Birding gets you outdoors. It puts you in a specific place at a specific moment of time with all your senses open and receptive. And then you just never know what might pop up to surprise you.
This story takes place at Bosque del Apache NWR in central New Mexico on a day in early March. It began with witnessing what may have been the last large group of Sandhill Cranes leaving the refuge for their journey north. A couple hundred flew over before I even got to the refuge, but at the entrance road pond there were still an estimated 600-700 birds clustered, taking off at intervals in groups of varying sizes, filling the air with crane music. Over the course of 15 minutes every one of them had lifted off and I never saw or heard another the entire day. There are always a few stragglers that hang around well into late March, but the majority by now are winging their way to the nesting grounds.
This softshell turtle is lying on a patch of earth that had recently been burned. It lay unmoving for so long I began to worry it might have been caught unawares by fast-moving flames and heat and had died there. But when I opened the car door it literally spun and leapt into the water in maybe 1/10 of a second. I had no idea they could move at such speed.
I just don’t associate woodpeckers with water, but Ladder-backs seem especially adaptable in their choice of hunting locations. I’ve seen them on chollas and poking around at the base of creosote. As I walked north along the edge of the Flight Deck pond, this female never once left the flooded shoreline as she foraged her way just ahead of me.
On the west side of South Loop, I had stopped to look at ducks when I noticed movement through the woods in a large flooded area. It was a long line of mule deer wading single file through belly-deep water. One after another they appeared through an opening, all walking at the same stately pace a few feet behind each other and disappearing on the other side of the gap. The effect was similar to some of those looped tapes you might see on YouTube as the deer just kept appearing. I had counted 21 before I moved on, and still they came.
Ended the day at the visitor’s center. Had a Green-tailed Towhee in the cactus garden.
Plus this partially leucistic White-crowned Sparrow. Or maybe it’s the love child of a White-crown and a White-breasted Nuthatch.
Here’s an article that explains leucism. Essentially it’s a genetic mutation that prevents pigment from being deposited in feathers. Bird Leucism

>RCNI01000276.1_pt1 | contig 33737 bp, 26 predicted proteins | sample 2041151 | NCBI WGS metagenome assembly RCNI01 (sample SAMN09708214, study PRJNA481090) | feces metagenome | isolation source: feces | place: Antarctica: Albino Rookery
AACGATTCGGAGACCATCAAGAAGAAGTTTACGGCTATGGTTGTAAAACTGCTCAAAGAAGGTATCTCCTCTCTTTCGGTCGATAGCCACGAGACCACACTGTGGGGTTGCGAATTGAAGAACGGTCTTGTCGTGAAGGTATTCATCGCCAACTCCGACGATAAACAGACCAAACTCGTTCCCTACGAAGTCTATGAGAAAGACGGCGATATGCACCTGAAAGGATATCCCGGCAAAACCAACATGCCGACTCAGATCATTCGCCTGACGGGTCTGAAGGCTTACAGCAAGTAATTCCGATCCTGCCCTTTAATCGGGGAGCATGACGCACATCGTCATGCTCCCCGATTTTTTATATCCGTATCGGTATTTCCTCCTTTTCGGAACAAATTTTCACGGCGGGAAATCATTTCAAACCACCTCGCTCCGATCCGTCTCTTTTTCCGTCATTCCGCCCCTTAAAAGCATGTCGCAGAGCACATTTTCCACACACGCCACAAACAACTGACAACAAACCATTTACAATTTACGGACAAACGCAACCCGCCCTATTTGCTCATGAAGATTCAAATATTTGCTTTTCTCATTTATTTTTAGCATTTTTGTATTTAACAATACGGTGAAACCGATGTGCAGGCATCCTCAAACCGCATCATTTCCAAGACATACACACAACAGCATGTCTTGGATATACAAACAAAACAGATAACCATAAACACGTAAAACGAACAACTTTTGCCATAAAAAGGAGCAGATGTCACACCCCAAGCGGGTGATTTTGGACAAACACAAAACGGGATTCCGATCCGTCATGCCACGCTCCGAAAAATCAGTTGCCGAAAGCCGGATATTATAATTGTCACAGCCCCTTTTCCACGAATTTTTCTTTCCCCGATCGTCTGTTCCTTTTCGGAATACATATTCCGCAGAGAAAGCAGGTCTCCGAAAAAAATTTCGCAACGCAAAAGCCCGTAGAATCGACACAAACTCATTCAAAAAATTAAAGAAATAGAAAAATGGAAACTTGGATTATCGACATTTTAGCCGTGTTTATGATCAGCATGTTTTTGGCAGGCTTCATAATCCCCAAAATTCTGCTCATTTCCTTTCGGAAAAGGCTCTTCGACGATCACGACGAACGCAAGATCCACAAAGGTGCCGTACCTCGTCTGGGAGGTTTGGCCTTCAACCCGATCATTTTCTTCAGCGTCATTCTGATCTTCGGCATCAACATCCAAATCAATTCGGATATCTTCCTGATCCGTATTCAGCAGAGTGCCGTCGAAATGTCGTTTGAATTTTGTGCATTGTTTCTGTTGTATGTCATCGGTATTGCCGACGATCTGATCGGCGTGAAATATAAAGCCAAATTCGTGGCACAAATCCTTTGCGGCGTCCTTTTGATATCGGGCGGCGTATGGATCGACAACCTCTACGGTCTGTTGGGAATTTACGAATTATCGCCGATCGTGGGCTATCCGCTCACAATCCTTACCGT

The biggest highlight of the day, however was the red streak of a mammal that flashed across the path in front of me as I was leaving the cactus garden. And yes, that tail photo at the top of this post belongs to it. It was a Long-tailed Weasel, a masked southwestern subspecies.
I crept up the path to the point where I had seen the streak disappear. A few moments later I looked to my left and there it was, eyeing me.
It began moving towards me in cautious fits and starts. I was torn between wanting to get photos, wanting to just stop and look, and worrying that it might be rabid and on its way to sink sharp teeth in my foot.
Instead, it seems it was just deciding if I posed a threat or not. Here it’s turned away and looking intently at something.
I probably startled it right after it made this kill. I think it’s a wood rat as it had a long hairless tail. The weasel snatched it up and ran off with it in her mouth. It must have weighed at least as much as she did. With that long skinny body she wove a crooked path, curving at times like a snake around obstacles. I followed but lost sight of her after about 75 feet.
You may notice I switched to saying ‘her’. When I got back down to the visitor’s center one of the volunteers was standing outside, looking as excited as I was. She had just seen it run by and around the west side of the building with the large rodent. The volunteer said they had seen her one morning about a month ago under the observation window and she was very plump at that time. Their theory is that she’s raising young right now, and hunting pretty far afield trying to keep up with the energy demands of that task.
Sometimes the bird of the day isn’t a bird at all. And if it weren’t for the birding passion (possibly I could even say obsession) I wouldn’t have been out there for all the wonders the day held.